Reflections on David Sackett's time at the Centre for Evidence-Based Medicine
1 June 2015
Research reviews & expert opinions
David Sackett, the founder of the Centre for Evidence-Based Medicine (CEBM), died Wednesday, May 13, at age 80. He spent 5 years in Oxford but had a tremendous impact that continues to this day. In 1994, as is well documented, Dave Sackett moved to Oxford to take up the post of Director of the Centre for Evidence-Based Medicine and Professor of Evidence-Based Medicine at the University of Oxford.
The post came about largely as a result of Sir Muir Gray’s intervention; at the time he was head of Research and Development for the Oxford East Anglian Region of England. In July 1994 Dave moved to Oxford, a time in Oxford that saw the initiation of the Cochrane Collaboration under the leadership of Sir Iain Chalmers, the Centre for Statistics of Medicine led by Doug Altman and the home to the Clinical Trials Service unit led by Richard Peto and Rory Collins.
The NHS R&D Centre for Evidence-Based Medicine, as it was called at the time, was opened in March 1995. The offices were on the 5th floor of the John Radcliffe Hospital, next to the toilets, which later became more office space for visitors to the centre.
The initial remit of the centre was twofold:
1. To support the teaching and practice of evidence based health care (‘EBHC’) throughout the UK and Europe.
2. To effect the creation of formal graduate education in the conduct of randomised controlled trials and systematic reviews at the University of Oxford.
The initial prospectus also included two further aims a copy of which can be downloaded: 1996 CEBM prospectus:
3. To conduct applied, patient-based and methodological research in order to generate the new knowledge required for the practice of evidence-based health care
4. To collaborate with other scientists in the creation of a Graduate Programme to train researchers to perform randomised trials and systematic reviews.
As part of the promotion of EBM Dave did a substantial number of talks – about one a week. He did that many talks his first powerpoint slide had date and place to be added as he moved around Europe, and his introduction would go a little like this:
Done: I’ve gotten out of date and retrained in Internal Medicine twice
Do: I run an in-patient General Medicine service (all comers) at a UK District General Hospital:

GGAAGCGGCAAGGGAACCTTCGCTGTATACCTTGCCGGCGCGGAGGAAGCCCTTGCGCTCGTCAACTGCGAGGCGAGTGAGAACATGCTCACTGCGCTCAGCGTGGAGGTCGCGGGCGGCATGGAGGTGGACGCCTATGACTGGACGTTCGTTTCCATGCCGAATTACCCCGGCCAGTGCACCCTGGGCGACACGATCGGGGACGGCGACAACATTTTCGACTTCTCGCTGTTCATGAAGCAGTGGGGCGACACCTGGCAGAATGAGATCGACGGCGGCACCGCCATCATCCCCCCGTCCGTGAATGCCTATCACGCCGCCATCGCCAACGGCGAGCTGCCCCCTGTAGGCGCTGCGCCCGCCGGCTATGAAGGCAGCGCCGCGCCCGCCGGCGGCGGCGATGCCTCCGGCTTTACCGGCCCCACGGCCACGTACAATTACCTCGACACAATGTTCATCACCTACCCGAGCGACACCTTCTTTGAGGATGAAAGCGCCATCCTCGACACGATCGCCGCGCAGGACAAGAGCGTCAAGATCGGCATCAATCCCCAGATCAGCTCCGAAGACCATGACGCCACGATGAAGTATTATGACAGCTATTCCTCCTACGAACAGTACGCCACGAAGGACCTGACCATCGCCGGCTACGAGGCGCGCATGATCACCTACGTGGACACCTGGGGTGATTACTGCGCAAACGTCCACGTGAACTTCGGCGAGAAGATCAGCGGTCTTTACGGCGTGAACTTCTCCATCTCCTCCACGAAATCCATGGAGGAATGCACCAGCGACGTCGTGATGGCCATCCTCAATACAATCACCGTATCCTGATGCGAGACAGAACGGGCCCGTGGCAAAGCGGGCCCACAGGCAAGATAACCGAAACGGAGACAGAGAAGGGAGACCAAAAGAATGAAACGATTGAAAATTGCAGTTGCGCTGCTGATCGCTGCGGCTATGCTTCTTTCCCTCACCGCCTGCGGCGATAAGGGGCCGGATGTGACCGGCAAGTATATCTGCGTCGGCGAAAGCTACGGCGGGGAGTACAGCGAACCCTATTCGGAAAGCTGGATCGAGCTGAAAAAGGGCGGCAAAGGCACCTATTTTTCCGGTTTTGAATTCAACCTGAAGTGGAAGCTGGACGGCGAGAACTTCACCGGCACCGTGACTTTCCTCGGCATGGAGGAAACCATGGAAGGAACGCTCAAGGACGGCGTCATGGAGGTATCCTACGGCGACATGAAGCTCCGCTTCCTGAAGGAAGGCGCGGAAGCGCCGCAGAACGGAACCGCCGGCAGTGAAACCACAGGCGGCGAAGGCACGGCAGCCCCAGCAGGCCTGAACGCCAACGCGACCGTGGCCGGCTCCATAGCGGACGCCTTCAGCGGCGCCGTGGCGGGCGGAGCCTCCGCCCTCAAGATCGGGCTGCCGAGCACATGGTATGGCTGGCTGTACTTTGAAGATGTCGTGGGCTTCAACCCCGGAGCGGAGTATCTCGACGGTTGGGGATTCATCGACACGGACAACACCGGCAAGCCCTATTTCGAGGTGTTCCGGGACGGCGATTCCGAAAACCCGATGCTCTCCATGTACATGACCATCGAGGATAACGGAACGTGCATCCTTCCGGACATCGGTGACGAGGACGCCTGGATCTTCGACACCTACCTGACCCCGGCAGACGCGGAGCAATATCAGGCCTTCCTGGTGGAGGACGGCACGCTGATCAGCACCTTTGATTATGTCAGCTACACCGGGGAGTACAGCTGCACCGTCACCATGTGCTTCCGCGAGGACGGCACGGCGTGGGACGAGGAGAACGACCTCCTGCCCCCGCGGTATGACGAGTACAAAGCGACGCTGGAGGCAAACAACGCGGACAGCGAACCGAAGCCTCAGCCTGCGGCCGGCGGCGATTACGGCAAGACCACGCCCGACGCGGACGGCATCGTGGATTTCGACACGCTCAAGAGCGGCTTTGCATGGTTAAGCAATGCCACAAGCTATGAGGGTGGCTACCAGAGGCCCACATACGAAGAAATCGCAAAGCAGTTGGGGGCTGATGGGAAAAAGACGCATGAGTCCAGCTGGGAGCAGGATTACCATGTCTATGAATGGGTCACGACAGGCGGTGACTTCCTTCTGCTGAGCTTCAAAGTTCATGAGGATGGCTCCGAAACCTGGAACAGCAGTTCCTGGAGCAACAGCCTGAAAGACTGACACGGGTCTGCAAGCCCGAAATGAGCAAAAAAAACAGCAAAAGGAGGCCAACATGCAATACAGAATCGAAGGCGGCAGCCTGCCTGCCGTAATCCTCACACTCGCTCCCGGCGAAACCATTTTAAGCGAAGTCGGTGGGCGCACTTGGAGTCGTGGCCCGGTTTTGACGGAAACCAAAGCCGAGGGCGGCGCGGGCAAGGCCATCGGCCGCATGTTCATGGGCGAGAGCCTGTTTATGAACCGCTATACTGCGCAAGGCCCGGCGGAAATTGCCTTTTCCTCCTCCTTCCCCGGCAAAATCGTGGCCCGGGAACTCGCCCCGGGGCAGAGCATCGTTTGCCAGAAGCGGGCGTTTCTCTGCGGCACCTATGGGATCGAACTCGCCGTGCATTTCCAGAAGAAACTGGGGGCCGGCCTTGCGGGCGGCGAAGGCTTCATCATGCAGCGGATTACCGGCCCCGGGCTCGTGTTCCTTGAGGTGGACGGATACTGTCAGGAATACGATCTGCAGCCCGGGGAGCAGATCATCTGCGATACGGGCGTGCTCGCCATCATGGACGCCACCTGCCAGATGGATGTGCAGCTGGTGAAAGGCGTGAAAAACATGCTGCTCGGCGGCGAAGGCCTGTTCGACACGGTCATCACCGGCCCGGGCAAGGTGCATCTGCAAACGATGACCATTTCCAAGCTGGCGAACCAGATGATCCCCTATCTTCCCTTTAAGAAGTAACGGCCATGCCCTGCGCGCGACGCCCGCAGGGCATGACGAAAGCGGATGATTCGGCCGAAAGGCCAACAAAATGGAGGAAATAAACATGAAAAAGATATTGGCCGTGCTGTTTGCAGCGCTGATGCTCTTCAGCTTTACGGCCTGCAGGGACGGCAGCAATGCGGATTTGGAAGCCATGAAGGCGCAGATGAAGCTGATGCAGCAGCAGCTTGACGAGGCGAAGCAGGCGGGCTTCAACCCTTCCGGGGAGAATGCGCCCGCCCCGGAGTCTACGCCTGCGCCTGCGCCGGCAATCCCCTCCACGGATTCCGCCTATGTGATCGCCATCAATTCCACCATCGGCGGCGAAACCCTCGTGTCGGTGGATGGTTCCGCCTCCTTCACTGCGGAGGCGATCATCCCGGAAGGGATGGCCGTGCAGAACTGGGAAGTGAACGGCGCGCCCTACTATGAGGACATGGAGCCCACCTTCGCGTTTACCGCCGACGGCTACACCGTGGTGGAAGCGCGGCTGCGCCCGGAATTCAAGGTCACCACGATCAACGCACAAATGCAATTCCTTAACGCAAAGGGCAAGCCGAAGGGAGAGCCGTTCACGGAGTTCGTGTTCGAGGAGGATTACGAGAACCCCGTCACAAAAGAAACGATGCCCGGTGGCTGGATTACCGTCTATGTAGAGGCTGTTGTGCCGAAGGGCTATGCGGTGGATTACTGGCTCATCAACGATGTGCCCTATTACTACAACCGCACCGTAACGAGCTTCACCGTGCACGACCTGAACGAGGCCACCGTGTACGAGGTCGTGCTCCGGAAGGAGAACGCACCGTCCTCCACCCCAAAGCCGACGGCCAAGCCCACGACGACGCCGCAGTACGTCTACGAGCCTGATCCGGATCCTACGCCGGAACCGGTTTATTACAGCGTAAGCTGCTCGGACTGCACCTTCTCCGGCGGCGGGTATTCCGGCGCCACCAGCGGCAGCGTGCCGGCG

» 208 admissions last month
» strive to use evidence at the bedside
Don’t: I’ve cancelled my journal subscriptions
In 1996 the BMJ published a lead editorial by Dave on Evidence-Based Medicine: what it is and what it isn’t: (at the time of writing this) Google scholar has 10,805 citations for this article, which delineates the practice of EBM as the integration of individual clinical expertise with the best available external clinical evidence from systematic research and patient’s values and expectations. At the time, and I don’t think much has changed, we needed to use evidence about 5 times for every in-patients and twice for every 3 out-patient. Despite what was needed, we got less than a third of it. Dave was well aware that to use evidence at the bedside, we needed to access it within seconds. As a result the evidence cart was born.
Strange how simple ideas capture the imagination, but folk would travel from abroad to see what was happening on the ward round. At times it got so hectic they would have to travel in separate lifts as the team moved between floors. The contents of the cart included: an infra-red simultaneous stethoscope with 12 remote receivers to allow junior doctors to share the experience of listening to, for example, an unusual heart sound; textbooks on making physical diagnosis text book and reprints of the evidence based (JAMA Rational Clinical Exam series); a laptop to search PubMed, a notebook computer and projector and pop-out screen to display the results of the evidence searches and a rapid printer for the junior doctors and the med students, and at times the patients, to take information away.
In the month before the cart arrived an audit of 72 clinical cases that needed a search for evidence of their optimal management revealed only 19 (26%) of searches were actually carried out. After its arrival, the evidence cart was used 98 times over a month to search for and use evidence – alongside clinical judgement – to try and improve patient care. An audit of these searches revealed that 81% were for evidence that could affect diagnostic and/or treatment decisions and, more impressively, 90% of these searches were successful in finding useful evidence that was used, in a timely manner, to make decisions with the patient about their care. Further details of the audit revealed that of these searches 52% confirmed diagnostic and/or management decisions, 23% led to changes in existing decisions and 25% led to additional decisions. When the cart was removed from the clinical wards an audit revealed that of 41 cases where a search for evidence should have been carried out, only 5 (12%) were.